State High Court Strikes Down Grandparent Visitation Law


A decision by the Michigan Supreme Court is the most recent to address the issue of grandparents’ rights to visit their grandchildren. In the Michigan case, the state law giving grandparents rights was found to be unconstitutional. Not all states have reached the same result—Arizona courts, for example, continue to maintain that the law in Arizona can be used to force visitation in at least some circumstances.

The Michigan case arose after Joseph DeRose was convicted of molesting his step-daughter. He was sentenced to prison for ten to twenty years, and his wife Theresa filed for divorce. In the divorce proceedings, not surprisingly, she was given custody of the couple’s daughter, now six years old.

Joseph DeRose’s mother Catherine DeRose then filed a request with the court that she be allowed to visit her granddaughter. She argued that contact with grandparents is good for young children, and that state law permitted her to seek visitation in such cases. After a court investigation, the judge ordered that Catherine DeRose be given two hours of supervised visitation every other Sunday, possibly increasing to four hours if all went well.

In making his decision, the judge made clear that he thought the imposition on Theresa DeRose was small and that contact between granddaughter and grandmother would be good. He mentioned that he thought Theresa DeRose might now be trying to “overcorrect” for not having realized that something was going on with her husband’s sexual conduct with her older daughter. “It doesn’t strike me that there is any reason here that a child should be deprived of a grandmother,” ruled the trial judge.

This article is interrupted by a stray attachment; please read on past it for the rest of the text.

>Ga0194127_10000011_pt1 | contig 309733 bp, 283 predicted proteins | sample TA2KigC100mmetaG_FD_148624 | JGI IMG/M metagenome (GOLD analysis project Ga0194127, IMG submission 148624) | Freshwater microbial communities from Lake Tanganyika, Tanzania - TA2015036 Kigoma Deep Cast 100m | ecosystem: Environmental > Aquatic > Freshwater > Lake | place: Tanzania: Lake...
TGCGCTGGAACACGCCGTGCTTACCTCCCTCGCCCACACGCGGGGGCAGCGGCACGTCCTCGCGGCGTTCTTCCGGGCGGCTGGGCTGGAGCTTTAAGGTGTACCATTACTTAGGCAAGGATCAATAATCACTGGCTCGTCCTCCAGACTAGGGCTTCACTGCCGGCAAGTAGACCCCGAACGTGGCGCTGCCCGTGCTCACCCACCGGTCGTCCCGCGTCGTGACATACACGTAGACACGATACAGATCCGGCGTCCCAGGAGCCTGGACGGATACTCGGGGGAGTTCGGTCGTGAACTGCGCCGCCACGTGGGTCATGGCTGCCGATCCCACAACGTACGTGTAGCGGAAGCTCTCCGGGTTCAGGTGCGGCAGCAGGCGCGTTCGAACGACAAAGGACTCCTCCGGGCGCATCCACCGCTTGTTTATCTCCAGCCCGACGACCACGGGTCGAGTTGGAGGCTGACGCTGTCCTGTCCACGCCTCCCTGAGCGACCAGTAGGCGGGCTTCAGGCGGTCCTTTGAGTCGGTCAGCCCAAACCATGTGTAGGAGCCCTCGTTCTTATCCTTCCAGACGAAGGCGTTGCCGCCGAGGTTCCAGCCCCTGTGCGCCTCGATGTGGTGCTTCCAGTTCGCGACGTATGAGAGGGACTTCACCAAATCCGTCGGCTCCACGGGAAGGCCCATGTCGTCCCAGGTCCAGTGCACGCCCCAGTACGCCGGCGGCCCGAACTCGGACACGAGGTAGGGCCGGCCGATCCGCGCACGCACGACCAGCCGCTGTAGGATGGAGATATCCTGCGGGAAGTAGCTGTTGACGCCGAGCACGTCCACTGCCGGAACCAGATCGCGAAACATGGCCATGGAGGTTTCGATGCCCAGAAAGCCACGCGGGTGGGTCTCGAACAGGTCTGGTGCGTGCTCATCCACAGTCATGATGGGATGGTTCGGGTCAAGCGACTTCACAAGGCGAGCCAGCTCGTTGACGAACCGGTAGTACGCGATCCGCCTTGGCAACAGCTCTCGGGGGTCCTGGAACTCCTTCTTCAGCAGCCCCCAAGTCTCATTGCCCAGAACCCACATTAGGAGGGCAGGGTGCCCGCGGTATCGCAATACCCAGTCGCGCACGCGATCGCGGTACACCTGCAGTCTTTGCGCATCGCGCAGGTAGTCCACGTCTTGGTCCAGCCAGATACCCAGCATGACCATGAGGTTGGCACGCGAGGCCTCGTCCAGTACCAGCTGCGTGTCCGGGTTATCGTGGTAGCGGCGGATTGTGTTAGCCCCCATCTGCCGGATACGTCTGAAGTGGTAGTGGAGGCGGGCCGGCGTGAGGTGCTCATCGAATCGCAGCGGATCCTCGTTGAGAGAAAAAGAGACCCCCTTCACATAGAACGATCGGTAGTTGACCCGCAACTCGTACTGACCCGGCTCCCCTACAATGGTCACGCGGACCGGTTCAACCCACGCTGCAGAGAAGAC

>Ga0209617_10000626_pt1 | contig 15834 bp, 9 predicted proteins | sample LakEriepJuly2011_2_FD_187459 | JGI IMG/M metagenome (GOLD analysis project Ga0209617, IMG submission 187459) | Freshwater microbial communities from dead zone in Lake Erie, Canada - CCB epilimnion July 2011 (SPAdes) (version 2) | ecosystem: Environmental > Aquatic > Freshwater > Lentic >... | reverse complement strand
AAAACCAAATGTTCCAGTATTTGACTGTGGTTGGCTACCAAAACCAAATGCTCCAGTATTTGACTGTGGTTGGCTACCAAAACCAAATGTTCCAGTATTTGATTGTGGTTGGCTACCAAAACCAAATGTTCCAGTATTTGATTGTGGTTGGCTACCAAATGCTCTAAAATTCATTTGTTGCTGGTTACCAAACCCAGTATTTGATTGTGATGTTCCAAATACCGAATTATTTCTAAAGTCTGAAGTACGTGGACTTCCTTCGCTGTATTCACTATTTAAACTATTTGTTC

The Michigan Supreme Court disagreed. After observing that nothing in the Michigan law on grandparent visitation that “requires deference of any sort be paid … to the decisions fit parents make for their children,” the Court found the Michigan statute to be unconstitutional. For the moment, at least, there is no law in Michigan permitting grandparents to seek court-ordered visitation with their grandchildren. DeRose v. DeRose, July 31, 2003.

The DeRose case, of course, relies heavily on the divided U.S. Supreme Court in Troxel v. Granville in 2000. In that case, a majority of Supreme Court Justices struck down a Washington state statute which purported to give grandparents the right to go to court to seek visitation. In Arizona and some other states, courts have ruled that similar statutes are not defective, and grandparents’ visitation rights can be secured. Not so, now, in Michigan.

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